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Strasbourg

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Strasbourg

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Strasbourg (German: Straßburg) [1] is the capital of the Alsace region of France and is most widely known for hosting a number of important European institutions. It is also famous for its beautiful historical centre - the Grande Île - which was the first city centre to be classified entirely as a World Heritage site by UNESCO.

Understand

Strasbourg is is one of the 9 largest cities in France with nearly half a million inhabitants in a metopolitan area spanning across the river into the German city of Kehl, on the eastern bank of the Rhine.

The city itself is the seat of the Council of Europe, the European Court of Human Rights, the European Ombudsman, the Eurocorps, the European Audiovisual Observatory and, most famously, the European Parliament, which also holds sessions in Brussels.

Talk

While it may be possible to find older people who will engage in a conversation with you in German (or Alsacienne as the locals refer to it) the lingua franca of Strasbourg (and all of Alsace) is indeed French. You will rarely hear German spoken on the street (except perhaps by German tourists). Fret not if your French is sub par as almost everywhere in Strasbourg in restaurants and hotels English is commonplace. If you speak German AND English and not French most Strasbourgers will almost certainly prefer to converse in English with you. That being said, as with anywhere in the world you visit, knowing a few basics in French will certainly give you a much more pleasant stay.

Get in

By plane

Strasbourg International Airport (SXB) [2] is located south-west of the city at Entzheim, with domestic as well as international flights. Air France [3] is the principle operator. There are several flights a day to and from Paris. A shuttle bus (€5.10 single, €9.50 round trip) takes travellers to Baggersee tram and bus station, which is on the A-line tram line to the town center. A tram-train line running directly from the airport to the town center is planned to open in 2008.

Karlsruhe/Baden-Baden Airport (FKB) [4] is located about 60km away in Germany. Ryanair [5] operates from Karlsrühe following a court ruling that declared its subsidy arrangements at Strasbourg Airport a contravention of European legislation. Bus and train connections are available to Strasbourg.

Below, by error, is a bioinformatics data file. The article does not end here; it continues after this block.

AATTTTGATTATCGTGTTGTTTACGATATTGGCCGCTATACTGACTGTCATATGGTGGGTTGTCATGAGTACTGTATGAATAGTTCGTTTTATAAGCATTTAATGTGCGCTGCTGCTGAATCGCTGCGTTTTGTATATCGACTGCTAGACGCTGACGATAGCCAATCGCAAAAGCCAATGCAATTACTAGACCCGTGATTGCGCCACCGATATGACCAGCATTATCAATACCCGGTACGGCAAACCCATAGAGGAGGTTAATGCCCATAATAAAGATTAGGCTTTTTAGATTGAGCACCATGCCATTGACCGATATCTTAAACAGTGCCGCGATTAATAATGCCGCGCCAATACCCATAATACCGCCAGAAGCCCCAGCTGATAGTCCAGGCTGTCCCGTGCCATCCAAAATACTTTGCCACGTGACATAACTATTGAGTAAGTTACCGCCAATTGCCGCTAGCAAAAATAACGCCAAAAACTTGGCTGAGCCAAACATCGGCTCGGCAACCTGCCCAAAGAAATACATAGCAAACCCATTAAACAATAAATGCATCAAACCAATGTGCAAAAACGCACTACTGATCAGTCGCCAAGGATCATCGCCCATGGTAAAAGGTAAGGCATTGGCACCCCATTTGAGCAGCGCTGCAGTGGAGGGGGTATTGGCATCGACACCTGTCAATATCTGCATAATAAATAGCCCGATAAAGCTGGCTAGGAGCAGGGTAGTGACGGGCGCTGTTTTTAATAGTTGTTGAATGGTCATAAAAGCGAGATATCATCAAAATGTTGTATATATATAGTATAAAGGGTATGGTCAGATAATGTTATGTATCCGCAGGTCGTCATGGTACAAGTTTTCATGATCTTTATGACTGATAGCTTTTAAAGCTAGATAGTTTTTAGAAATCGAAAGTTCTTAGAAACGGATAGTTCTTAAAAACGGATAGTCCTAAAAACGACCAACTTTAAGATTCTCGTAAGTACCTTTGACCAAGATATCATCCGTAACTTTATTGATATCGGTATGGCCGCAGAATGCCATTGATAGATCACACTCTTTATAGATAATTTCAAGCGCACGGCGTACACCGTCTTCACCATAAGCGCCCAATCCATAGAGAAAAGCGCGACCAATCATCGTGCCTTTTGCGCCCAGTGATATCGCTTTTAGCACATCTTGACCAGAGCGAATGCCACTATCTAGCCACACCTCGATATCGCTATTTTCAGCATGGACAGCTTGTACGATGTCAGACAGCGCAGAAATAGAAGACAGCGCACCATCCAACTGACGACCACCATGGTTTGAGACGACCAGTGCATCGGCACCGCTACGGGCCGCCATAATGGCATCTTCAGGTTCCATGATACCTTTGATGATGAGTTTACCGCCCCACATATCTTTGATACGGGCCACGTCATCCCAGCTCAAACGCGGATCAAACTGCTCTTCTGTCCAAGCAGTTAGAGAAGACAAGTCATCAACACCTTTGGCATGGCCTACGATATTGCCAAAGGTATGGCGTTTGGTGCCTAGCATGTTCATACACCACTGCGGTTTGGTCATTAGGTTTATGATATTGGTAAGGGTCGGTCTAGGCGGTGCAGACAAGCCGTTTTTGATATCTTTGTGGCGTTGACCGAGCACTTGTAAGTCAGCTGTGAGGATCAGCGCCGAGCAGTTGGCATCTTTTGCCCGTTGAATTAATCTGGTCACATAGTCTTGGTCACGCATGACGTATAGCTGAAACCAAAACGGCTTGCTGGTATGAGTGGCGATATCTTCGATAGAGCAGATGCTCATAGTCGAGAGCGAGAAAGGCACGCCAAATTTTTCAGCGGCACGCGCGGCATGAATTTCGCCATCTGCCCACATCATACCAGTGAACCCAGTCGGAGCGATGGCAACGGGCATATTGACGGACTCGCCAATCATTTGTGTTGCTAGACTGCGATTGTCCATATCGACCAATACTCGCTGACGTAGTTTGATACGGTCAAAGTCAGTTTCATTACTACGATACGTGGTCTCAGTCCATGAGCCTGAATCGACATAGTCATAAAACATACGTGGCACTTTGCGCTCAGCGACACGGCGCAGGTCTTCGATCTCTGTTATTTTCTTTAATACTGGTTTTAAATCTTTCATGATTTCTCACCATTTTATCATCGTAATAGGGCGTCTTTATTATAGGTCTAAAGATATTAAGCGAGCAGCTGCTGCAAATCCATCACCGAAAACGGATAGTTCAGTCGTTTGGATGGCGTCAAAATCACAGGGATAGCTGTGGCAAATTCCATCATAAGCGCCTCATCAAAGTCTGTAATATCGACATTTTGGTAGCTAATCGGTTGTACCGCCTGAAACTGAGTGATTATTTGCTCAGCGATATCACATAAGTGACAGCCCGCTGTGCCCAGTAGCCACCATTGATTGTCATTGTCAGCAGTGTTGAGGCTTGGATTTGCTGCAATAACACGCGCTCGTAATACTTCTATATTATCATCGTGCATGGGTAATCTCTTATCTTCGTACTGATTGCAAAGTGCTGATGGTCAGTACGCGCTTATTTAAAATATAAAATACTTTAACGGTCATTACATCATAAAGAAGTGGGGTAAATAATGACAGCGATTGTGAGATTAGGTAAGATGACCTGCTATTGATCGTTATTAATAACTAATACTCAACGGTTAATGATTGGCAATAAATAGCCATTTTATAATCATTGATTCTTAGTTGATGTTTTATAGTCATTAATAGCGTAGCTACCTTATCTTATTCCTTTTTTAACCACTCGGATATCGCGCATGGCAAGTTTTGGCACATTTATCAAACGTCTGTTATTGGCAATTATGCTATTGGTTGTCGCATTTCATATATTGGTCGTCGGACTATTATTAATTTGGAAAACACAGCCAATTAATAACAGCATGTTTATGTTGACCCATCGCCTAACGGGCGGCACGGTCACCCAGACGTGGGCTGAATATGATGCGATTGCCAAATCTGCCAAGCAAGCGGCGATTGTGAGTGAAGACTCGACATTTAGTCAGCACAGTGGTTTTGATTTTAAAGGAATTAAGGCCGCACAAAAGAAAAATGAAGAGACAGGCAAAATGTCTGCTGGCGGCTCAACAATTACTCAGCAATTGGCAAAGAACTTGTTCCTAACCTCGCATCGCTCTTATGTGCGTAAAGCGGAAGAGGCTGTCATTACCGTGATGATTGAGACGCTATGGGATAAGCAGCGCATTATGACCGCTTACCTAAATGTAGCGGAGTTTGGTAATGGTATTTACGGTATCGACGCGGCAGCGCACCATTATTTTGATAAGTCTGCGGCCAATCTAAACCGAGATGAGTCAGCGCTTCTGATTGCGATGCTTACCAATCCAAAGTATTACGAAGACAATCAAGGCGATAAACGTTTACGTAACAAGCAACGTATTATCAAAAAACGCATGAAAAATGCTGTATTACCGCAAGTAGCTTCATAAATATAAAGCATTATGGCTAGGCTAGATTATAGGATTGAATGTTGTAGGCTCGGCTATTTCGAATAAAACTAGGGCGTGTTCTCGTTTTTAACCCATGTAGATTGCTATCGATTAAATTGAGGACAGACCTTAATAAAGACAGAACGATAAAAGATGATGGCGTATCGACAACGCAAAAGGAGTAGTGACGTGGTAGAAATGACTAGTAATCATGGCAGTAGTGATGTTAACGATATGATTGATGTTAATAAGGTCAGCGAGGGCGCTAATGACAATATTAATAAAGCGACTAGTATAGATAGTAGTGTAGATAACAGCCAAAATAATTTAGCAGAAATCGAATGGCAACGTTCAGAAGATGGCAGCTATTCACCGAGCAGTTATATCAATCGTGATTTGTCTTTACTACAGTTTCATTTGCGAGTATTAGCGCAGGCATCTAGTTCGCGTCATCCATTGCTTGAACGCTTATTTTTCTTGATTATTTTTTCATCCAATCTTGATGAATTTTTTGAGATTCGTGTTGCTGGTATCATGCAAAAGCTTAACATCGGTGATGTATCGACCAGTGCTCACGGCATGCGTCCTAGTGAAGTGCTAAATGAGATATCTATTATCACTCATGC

Frankfurt International Airport (FRA) [6] is about three hours away from Strasbourg, and is one of the nearest inter-contintental airports to Strasbourg. Lufthansa [7] operates a bus shuttle between Strasbourg and Frankfurt, Germany (but an indirect connection by train can be cheaper if booked online [8] in advance).

By train

Strasbourg is well served by regional, national and international train services, predominantly by SNCF (French Railways), but also by Deutsche Bahn (German Railways).

With the opening of the new TGV Est Européen [9] on 9 June 2007, journey times from Strasbourg to many destinations, including Paris, will be significantly reduced. TGV trains will replace all existing slower services (currently served by Corail or Corail Téoz), and the Orient Express to Vienna will start its overnight journey in Strasbourg instead of Paris.

Major destinations include the following major towns and cities with multiple daily departures. Journey times are approximate and journey times in (brackets) indicate the predicted journey time after 9 June 2007.

A number of overnight trains with sleeper and couchette accomodations also serve:

From summer 2007, the TGV Est Européen will create new direct services to:

The railway station is located a short walk west of the town center on Place de la Gare. There are connections to the tram system and buses, with many taxis waiting outside (to the left of the station forecourt).

For details of all services, and to make reservations, contact SNCF [10]. For regional travel, contact SNCF TER Alsace [11] who co-ordinate the efficient and well served regional train network. When planning trips east of Strasbourg into Germany or countries beyond, you could save money by comparing the fares offered by Deutsche Bahn [12] to those of the SNCF [13].

By car

You can reach Strasbourg by various highways:

  • from the west (Paris, Benelux) taking the A4 highway (E25). About 4 hours from Paris
  • from the south (Switzerland, Lyon), taking the A35 highway (E25). About 5 hours from Lyon
  • from the north and east (Germany), taking the A5 highway (E35).

Driving into Strasbourg's old city is relatively easily although there are a few streets off limits to cars. There are many large garages surrounding the old city if your hotel does not have its own parking facility.

By bus

  • Eurolines [14] provides bus services to the city, but is not permitted to actually stop in the city centre. Services call at the Stade de la Meinau, close to the Lycée Couffignal tram stop.